Intro: Cheap Easy Excellent Computer Desk Cable Management
I worked out a way to get the power boards and power packs under my computer up off the floor for less than $10. It looks and functions a bit like the expensive commercial solutions that fancy offices have.
Now the cables don't annoy my toes when I'm playing or collect dust or get knocked around when vacuuming. And obviously it looks better. And even a really lazy person can do it in about 10 minutes.
Step 1: Resources Required
Go to hardware store owned by Huge Soulless Corporation A or Huge Soulless Corporation B and get:
- A small packet of cup hooks (~$1.50)
I used 15mm and 25mm ones, depending on what the underside of the desk looks like. You'll need to get hooks small enough that the length of the shaft is less than the thickness of your desk plus a few mm (obviously if they go all the way through it is going to look like crap).
The cheapest dish drying rack (the sort that goes next to the kitchen sink) you can find. If you can get the one coated with white plastic they are extra good. Don't buy one that's too sturdy - you want a bit of flex (~$7)
While you are at said hardware store if you don't already have these you should get them:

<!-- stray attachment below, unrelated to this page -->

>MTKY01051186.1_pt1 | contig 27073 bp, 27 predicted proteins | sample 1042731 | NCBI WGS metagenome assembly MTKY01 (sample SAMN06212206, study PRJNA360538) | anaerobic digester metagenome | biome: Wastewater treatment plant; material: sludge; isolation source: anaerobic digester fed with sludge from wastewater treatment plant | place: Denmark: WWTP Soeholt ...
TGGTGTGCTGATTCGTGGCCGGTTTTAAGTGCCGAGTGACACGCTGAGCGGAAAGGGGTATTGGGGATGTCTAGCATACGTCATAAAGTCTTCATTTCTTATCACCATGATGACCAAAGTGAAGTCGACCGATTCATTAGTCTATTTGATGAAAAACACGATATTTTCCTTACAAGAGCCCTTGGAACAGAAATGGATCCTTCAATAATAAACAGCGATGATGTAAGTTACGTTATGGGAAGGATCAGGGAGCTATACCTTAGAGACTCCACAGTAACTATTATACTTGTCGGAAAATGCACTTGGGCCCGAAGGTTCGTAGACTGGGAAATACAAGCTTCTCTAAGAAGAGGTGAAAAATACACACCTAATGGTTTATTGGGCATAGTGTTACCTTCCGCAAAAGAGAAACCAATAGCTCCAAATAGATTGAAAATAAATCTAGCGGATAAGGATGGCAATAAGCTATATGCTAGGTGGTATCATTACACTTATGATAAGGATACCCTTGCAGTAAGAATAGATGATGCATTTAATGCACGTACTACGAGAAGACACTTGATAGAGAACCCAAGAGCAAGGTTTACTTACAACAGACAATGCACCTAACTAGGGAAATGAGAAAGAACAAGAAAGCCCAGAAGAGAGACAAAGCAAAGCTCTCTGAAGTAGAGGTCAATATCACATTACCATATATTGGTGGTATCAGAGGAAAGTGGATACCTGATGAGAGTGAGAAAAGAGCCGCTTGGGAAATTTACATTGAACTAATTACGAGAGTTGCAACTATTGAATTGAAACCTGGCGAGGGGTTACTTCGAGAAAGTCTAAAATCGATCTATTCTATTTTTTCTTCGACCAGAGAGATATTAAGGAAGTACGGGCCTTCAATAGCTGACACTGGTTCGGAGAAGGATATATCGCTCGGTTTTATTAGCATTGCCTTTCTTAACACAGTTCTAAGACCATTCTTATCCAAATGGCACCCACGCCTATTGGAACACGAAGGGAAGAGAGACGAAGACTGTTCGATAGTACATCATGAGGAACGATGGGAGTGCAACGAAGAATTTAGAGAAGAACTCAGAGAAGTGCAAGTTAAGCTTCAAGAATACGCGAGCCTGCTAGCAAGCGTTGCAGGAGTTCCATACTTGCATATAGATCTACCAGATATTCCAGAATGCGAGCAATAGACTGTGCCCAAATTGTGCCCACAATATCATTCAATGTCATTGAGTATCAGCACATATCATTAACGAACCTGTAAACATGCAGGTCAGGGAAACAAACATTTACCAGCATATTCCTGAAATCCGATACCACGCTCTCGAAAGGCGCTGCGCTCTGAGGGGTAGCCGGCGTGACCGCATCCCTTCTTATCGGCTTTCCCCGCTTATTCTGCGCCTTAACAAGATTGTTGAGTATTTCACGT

A cheap electric screwdriver (~$15) or cordless drill ($30).
- A cup hook driver bit for the driver/drill. Mine was Ryobi brand and cost $8. Stops sore fingers.
Things you will need from your bits box to make pilot holes:
A driver bit and self tapping screw of roughly the same thread size as the cup hooks' shafts.
Or a suitable drill bit.
Or a hammer and a nail - if you hate easy.
Step 2: Put the First Two Hooks In
Check out the underside of your desk. Mine had these steel frames that got in the way a bit, so I used bigger hooks to get around it.
Hold the dish dryer rack up where you want it, and make two marks on the desk above where back edge will hang. Ideally you could measure this so everything ends up nice and straight - but I didn't.
Make pilot holes at the two marks using one of the following methods. Don't make them too deep - you only really need to break the surface.
Screw the cup hooks in until the collars meet the surface - don't over-tighten them. Undo them a little until they face the right way.
Hook the dish dryer on, and tilt it up level. Hopefully it ended up pretty straight and level.
Step 3: Put the Last Hook In
Make another mark where you think the last hook should go. Remember it will be shorter once you actually screw it in. Make the pilot hole and then screw the hook in as before.
Hook the dryer on to see how it fits.
Step 4: Cable Manage!
Put your powerboard(s) in first. Use only overload protected boards (they will have a small black button on them somewhere - the circuit breaker) and ideally use one with some surge protection for your gaming computer. My drying rack had a section for cutlery that could be used to hold the powerboard in place and each plug nice and straight.
Next install any power packs and route the cables through the spokes as desired.
Finally coil extra cables up inside the tray. You shouldn't need to use any cable ties or whatever - these will really get in the way one day when you're in a bad mood and need to fix something.
When you're done it should look like the picture, except I should have put the rest of the cables in there too (lazy)